A former vice president of Tokyo Electric Power Co. refused to take any responsibility for the Fukushima nuclear disaster, testifying in court Oct. 16 that he was never made aware of the possibility of destructive tsunami striking the facility and, therefore, did not authorize countermeasures.

Sakae Muto, 68, is on trial on a charge of professional negligence resulting in death and injury over the March 2011 catastrophe at the Fukushima No. 1 nuclear power plant, along with Tsunehisa Katsumata, a former TEPCO chairman, and Ichiro Takekuro, another former TEPCO vice president.

Towering tsunami generated by the Great East Japan Earthquake inundated the coastal complex, knocking out cooling systems and triggering a triple meltdown.

Muto denied in the Tokyo District Court that he and the two other top executives once gave the green light for countermeasures against a powerful tsunami three years before the disaster occurred.

“We were never notified that such a thing could happen," Muto stated.

To prove negligence, prosecutors must show that top executives could have reasonably predicted the scale of the tsunami that swamped the plant, setting off the most serious nuclear accident since the 1986 Chernobyl disaster.

Muto’s testimony followed oral statements given in a previous court hearing by Kazuhiko Yamashita, head of TEPCO’s center tasked with compiling anti-earthquake measures.

In the statetments, Yamashita said he notified Muto, Katsumata and Takekuro in a February 2008 meeting that the height of a powerful tsunami predicted to hit the site would be at least 7.7 meters.

Yamashita’s team arrived at the figure using a simplified calculation based on the long-term assessment of the probability of major earthquakes released by the government’s Headquarters for Earthquake Research Promotion in 2002.

Yamashita said in his statements that he took it that the three executives understood his team’s projection was based on a government assessment and that they approved taking anti-tsunami measures.

Yamashita's statements were made to prosecutors between 2012 and 2014, when he was under investigation in connection with the nuclear disaster. The court accepted them as evidence.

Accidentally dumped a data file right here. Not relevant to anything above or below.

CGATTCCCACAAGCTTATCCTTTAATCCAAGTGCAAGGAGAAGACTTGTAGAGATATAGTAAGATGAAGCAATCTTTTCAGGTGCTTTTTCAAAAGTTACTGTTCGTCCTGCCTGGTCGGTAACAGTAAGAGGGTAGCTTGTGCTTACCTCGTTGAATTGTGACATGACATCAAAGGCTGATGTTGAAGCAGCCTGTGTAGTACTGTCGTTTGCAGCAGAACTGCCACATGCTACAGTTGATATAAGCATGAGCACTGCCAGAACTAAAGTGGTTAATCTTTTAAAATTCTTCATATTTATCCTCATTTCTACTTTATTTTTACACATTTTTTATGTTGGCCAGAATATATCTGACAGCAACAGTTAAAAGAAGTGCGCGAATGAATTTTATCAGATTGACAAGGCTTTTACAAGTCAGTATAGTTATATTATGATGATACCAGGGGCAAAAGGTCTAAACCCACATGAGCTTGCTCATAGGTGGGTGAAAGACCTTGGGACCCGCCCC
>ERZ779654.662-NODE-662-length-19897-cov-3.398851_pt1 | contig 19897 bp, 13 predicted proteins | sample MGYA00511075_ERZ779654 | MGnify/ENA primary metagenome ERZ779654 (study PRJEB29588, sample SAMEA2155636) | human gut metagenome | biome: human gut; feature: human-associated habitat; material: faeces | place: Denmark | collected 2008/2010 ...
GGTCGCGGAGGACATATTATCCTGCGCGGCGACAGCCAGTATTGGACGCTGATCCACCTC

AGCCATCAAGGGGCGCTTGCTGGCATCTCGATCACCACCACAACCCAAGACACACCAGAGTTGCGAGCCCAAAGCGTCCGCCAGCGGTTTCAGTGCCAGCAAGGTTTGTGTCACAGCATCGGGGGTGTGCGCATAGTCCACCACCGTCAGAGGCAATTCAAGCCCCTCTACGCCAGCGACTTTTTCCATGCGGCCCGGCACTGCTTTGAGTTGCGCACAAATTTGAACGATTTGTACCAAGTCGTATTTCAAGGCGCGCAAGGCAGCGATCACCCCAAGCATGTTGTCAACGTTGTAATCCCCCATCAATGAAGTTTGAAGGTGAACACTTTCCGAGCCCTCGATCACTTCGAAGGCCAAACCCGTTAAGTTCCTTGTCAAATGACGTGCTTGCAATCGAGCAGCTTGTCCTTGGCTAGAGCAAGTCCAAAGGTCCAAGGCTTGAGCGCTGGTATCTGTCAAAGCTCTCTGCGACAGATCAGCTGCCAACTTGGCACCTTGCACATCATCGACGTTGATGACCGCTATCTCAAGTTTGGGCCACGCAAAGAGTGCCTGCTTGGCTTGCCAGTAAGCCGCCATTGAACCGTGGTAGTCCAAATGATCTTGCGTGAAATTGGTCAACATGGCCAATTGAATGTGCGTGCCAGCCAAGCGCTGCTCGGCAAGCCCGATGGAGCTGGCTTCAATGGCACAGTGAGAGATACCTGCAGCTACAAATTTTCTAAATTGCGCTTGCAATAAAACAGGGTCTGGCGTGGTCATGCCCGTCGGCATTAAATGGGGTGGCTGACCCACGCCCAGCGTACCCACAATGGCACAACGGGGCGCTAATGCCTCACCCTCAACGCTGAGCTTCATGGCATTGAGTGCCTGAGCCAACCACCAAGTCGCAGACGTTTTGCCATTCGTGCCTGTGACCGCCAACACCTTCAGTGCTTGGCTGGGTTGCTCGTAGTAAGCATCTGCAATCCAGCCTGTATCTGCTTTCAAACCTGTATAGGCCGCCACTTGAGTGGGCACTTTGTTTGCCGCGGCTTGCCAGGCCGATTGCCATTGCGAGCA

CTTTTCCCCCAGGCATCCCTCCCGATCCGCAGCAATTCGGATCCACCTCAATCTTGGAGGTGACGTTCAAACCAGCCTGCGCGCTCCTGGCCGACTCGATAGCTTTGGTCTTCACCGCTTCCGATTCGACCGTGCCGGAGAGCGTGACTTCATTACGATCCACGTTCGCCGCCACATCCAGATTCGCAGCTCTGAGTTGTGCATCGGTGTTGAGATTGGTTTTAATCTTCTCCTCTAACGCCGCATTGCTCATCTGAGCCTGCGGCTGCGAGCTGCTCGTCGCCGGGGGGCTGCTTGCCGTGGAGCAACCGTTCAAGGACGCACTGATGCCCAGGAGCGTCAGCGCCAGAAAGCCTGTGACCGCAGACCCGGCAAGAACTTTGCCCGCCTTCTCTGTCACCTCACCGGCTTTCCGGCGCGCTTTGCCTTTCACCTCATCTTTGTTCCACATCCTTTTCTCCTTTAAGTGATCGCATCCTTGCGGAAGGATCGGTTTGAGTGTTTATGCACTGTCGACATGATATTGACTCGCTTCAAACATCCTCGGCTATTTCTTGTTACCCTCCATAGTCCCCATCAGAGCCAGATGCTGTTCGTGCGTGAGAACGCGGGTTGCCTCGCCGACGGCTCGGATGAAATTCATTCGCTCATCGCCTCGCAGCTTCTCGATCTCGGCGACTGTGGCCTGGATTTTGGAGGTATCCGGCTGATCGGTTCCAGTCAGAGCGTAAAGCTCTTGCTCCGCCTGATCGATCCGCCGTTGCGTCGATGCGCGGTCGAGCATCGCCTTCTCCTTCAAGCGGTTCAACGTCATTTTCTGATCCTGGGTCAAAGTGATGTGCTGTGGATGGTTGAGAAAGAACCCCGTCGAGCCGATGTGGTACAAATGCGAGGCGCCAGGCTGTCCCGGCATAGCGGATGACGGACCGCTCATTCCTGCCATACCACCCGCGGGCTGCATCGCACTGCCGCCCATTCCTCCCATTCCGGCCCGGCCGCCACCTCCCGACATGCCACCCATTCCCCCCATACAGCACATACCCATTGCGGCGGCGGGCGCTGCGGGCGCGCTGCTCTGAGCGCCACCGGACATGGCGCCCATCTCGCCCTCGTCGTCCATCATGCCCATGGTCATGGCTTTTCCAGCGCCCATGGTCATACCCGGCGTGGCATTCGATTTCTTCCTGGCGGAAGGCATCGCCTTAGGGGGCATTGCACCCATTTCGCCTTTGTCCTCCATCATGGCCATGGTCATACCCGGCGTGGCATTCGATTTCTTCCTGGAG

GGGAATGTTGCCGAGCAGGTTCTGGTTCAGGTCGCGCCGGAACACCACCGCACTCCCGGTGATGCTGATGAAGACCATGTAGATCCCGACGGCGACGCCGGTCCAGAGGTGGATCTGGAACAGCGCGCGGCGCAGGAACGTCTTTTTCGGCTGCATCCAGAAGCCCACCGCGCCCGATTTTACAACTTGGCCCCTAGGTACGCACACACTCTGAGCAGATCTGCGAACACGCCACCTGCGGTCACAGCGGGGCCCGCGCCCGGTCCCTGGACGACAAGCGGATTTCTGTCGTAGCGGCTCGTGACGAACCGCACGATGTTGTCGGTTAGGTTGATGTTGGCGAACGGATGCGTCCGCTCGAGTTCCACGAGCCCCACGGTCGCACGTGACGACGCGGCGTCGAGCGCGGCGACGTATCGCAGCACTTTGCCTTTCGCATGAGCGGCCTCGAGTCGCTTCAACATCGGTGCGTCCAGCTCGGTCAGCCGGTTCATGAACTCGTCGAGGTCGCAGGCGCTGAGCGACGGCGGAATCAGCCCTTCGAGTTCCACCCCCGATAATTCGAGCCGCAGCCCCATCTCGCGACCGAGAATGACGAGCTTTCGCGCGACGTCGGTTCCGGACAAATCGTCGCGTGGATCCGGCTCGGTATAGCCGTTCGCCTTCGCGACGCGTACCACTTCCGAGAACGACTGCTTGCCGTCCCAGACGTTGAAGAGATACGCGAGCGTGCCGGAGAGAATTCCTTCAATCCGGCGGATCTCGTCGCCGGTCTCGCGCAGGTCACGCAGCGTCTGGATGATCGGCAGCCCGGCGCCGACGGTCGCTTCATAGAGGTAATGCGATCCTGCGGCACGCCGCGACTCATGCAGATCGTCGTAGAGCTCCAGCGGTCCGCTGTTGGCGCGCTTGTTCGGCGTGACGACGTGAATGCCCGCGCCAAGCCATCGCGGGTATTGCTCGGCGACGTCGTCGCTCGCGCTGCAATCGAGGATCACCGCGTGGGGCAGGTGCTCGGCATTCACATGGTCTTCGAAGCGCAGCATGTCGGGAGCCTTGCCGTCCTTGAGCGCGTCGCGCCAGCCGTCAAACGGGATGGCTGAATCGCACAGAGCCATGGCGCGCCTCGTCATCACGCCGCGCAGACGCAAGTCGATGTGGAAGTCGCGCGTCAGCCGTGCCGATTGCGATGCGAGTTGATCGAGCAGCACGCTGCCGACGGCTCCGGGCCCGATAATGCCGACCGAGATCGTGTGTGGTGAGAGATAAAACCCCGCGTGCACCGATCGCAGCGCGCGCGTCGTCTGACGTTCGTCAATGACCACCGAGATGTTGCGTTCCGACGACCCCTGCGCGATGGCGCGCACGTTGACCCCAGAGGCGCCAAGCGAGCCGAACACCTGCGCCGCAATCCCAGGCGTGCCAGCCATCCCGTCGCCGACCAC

A TEPCO subsidiary’s civil engineering team came up with a figure of 15.7 meters after conducting a more detailed study.

The update was conveyed to TEPCO executives in June that year. But Muto, who was deputy chief of the company’s nuclear power and plant siting division, instructed subordinates the following month to shelve the anti-tsunami measures, according to witnesses who testified in previous hearings.

Asked about the February meeting, Muto denied that he was notified destructive tsunami could strike, or safety steps were required.

“No such topics were raised during the meeting,” he stated.

Muto also characterized the meeting that included Katsumata and Takekuro as “not one to make a decision as an organization, but one to share information.”

With regard to the projection of 15.7 meters, Muto said, “I was briefed that the (government’s) long-term assessment is not credible and thought that no new scientific expertise was available."

He also rejected suggestions that he postponed taking anti-tsunami measures.

“I simply thought it would be difficult to come up with a design for a strong sea wall straight away,” he said.

Asked whether it was possible that his division alone was empowered to halt plant operations in anticipation of encroaching danger, he emphatically denied this was so.

He said a decision of such gravity is "too weighty in terms of business management that the nuclear power and plant siting division’s decision alone cannot make it happen.”

Muto went on to state: “It would have been necessary for the division to consult with not only many divisions and sections of our company, but also other utilities and central and local governments and explain to them the grounds and the need to halt operations.”

He started his testimony by offering a “deep apology” for causing “trouble beyond description” to people affected by the nuclear disaster.

The Fukushima No. 1 nuclear plant’s reactor buildings sit on elevated land 10 meters above sea level. The tsunami spawned by the magnitude-9.0 earthquake reached 15.5 meters around the reactor buildings, according to traces left there.

Prosecutors had initially declined to press charges against the three former executives, citing insufficient evidence. However, a committee for the inquest of prosecution twice concluded that the trio should be indicted.

(This article was written by Mikiharu Sugiura and Chikako Kawahara.)